Every time they serve a customer, they ask;" If I were the customer in this situation, how would this experience feel for me? Did the transaction feel simple and easy? Did my issue get resolved quickly? Did the team member accept responsibility for making sure I got what I needed?" 

What are your associates saying or asking when they connect with your customers? Consider changing your processes and systems, with your customer in mind.

2. Get closer to customers' emotionality

The more your associates can understand your customers' experience, along with their feelings and expectations, the better they can serve them. And, "getting close to customers' emotionality requires empathy," notes Barlow and Maul in their book, Emotional Value—Creating Strong Bonds with your Customers.

An innovative example of doing just that is Fairmont Hotels & Resorts, designated a "Customer Service Champion" in a Fast Company study. They created an orientation program to help associates shift their perspectives after focus groups revealed that "empathy" was a key service differentiator. So now, new employees get to experience what guests experience. 

For example, at the Fairmont San Francisco, new employees get the same penthouse champagne toast the hotel uses to woo meeting planners. And at many properties, employees arriving for their first day have their cars valet parked or get vouchers for a free night's stay. This is not just a "perk" (though it sounds wonderful!); it is also a practical way for associates to feel what it is like at every touchpoint of their guests' experience.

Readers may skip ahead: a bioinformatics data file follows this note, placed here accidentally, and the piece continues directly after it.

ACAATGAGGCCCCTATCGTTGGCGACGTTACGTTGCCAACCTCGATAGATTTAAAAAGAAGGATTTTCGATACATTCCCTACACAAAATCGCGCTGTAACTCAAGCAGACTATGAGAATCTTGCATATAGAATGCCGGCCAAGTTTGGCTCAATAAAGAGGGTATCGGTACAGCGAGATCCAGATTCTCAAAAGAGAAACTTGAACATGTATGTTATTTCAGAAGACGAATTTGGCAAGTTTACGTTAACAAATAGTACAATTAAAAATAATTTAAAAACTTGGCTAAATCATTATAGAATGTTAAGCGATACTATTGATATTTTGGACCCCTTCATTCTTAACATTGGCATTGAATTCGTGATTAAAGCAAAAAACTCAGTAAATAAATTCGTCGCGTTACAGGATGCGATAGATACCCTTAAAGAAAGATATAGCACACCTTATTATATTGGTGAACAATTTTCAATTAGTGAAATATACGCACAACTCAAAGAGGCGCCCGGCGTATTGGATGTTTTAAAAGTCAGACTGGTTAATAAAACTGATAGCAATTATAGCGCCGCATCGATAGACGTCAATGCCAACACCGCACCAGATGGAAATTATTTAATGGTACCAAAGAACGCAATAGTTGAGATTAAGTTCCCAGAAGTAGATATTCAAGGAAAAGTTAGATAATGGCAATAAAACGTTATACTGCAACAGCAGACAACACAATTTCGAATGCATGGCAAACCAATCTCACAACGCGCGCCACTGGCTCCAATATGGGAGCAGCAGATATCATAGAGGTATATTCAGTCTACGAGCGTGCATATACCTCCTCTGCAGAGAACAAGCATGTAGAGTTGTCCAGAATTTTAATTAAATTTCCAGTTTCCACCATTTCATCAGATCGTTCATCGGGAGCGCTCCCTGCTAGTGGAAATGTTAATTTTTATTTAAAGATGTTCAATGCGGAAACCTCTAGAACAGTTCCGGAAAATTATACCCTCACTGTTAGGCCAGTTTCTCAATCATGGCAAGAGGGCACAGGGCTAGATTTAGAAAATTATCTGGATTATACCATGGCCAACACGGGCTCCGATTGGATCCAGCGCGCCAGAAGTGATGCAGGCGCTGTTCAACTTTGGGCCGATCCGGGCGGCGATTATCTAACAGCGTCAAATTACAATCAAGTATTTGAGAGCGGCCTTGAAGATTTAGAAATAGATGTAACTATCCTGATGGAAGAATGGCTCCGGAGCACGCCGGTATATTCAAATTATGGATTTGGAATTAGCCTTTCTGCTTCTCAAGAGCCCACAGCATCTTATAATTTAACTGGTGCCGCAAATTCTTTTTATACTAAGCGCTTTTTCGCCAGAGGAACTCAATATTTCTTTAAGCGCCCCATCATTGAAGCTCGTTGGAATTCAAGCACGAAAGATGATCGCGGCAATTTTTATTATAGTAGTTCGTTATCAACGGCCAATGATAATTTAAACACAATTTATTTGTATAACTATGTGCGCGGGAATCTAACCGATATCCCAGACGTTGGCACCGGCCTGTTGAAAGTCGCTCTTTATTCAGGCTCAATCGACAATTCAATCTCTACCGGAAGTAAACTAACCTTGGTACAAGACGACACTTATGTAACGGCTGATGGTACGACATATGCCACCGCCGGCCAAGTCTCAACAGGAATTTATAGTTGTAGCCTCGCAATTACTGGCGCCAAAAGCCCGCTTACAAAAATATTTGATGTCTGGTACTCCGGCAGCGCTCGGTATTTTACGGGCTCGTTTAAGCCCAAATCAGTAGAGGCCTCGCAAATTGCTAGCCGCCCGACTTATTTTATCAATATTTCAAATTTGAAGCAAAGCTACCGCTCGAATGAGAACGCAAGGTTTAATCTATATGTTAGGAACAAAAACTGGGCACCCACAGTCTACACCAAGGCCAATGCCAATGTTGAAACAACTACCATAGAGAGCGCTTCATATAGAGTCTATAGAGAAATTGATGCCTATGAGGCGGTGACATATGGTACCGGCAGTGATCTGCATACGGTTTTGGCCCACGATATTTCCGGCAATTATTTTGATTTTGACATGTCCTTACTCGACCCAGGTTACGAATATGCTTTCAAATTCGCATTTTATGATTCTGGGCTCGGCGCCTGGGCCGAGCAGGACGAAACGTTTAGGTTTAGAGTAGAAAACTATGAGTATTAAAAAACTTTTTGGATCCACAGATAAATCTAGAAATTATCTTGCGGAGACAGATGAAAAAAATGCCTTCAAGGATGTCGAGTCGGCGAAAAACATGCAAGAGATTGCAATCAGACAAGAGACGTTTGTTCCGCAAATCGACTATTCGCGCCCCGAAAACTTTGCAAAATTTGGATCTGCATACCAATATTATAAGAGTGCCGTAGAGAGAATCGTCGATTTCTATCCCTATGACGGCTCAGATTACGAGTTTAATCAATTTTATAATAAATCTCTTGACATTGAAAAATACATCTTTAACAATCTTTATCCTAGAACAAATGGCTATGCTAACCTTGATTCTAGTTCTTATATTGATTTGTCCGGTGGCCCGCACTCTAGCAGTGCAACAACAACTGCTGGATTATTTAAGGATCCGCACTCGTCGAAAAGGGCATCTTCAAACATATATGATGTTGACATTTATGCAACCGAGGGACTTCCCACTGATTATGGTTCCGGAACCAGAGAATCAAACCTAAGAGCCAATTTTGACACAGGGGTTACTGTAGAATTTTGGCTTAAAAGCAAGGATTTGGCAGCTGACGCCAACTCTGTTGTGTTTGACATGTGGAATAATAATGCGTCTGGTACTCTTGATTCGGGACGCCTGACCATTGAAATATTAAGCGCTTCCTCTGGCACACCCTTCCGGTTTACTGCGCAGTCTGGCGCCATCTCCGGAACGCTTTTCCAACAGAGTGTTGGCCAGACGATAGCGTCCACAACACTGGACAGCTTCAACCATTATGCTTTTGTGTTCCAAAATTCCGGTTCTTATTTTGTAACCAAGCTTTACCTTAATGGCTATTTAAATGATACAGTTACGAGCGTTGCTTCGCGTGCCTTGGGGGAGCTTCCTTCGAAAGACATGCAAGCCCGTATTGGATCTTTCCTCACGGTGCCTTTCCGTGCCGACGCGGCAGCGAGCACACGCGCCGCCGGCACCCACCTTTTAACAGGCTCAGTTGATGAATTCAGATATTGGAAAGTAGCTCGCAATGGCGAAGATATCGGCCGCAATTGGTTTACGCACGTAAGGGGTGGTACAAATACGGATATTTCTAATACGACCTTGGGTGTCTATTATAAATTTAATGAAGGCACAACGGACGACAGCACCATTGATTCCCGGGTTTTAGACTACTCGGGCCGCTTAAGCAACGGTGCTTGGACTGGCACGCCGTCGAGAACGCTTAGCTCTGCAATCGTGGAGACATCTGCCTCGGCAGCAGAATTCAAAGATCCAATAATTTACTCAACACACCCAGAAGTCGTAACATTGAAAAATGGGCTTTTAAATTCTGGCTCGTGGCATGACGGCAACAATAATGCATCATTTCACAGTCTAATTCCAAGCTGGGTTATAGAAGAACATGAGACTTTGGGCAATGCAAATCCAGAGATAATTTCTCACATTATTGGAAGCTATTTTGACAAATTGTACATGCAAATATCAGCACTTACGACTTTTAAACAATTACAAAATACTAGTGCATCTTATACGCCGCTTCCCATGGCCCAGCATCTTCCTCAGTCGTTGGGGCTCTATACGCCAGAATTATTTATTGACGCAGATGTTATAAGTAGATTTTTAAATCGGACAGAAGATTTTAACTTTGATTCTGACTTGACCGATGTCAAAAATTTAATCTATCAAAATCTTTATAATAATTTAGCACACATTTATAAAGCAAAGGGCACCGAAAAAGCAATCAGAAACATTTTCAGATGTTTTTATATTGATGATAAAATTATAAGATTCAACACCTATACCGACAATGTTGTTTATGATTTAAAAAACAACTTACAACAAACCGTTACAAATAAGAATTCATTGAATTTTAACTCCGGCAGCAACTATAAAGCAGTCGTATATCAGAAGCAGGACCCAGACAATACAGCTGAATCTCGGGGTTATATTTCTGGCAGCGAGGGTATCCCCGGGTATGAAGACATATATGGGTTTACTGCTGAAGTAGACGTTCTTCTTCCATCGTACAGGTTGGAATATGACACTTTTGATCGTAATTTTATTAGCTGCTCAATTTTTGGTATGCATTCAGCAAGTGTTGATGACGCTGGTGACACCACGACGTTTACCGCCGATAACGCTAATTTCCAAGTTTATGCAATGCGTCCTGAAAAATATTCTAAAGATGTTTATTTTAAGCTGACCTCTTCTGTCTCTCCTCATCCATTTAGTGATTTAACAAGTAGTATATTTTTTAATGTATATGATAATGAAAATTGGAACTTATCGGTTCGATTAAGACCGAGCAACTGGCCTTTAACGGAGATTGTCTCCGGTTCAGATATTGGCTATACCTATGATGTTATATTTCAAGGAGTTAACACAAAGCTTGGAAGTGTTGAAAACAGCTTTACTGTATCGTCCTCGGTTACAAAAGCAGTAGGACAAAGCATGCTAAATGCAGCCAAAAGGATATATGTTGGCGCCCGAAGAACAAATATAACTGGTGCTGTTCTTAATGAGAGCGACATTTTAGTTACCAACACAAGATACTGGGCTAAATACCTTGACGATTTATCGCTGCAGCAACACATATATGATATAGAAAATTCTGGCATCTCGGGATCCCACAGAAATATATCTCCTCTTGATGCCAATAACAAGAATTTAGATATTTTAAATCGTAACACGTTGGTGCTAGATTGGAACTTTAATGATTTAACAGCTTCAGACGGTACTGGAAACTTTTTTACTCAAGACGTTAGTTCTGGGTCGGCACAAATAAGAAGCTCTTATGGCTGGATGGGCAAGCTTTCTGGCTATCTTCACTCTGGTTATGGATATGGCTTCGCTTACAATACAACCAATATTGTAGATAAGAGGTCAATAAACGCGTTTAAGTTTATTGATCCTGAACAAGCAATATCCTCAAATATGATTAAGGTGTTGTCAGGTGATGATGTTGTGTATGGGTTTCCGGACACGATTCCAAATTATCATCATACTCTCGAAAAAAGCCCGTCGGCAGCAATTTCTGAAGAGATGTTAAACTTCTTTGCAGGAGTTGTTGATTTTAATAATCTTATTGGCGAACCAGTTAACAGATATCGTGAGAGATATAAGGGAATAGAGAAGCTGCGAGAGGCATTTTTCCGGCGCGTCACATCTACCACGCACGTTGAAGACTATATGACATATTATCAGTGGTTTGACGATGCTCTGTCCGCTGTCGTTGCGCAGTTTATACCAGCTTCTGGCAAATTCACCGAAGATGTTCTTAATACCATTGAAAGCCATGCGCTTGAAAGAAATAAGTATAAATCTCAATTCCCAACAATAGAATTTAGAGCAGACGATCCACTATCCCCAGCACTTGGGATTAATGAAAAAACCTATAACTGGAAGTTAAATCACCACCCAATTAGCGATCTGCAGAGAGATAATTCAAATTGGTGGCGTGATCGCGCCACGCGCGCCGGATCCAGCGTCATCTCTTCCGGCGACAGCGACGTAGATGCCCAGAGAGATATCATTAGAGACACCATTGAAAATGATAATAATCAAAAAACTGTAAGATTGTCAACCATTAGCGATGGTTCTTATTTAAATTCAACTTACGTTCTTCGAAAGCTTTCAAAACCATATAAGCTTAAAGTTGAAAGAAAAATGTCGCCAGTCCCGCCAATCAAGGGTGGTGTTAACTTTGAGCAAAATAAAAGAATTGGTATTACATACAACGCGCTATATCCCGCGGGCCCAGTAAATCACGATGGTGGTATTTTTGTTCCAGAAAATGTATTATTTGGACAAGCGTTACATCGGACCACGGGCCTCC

Empathy is even more crucial when dealing with complaints, where emotionality is even stronger. "Yet most companies and their representatives look at complaints from their own points of view," notes Barlow and Maul, and "responses are frequently ‘canned'. When this happens, the negative emotion will be reinforced."  Empathy does not come naturally to most people. Develop your associates' abilities in this crucial skill so they can recognize and manage customer emotions in a way that builds relationship and restores confidence.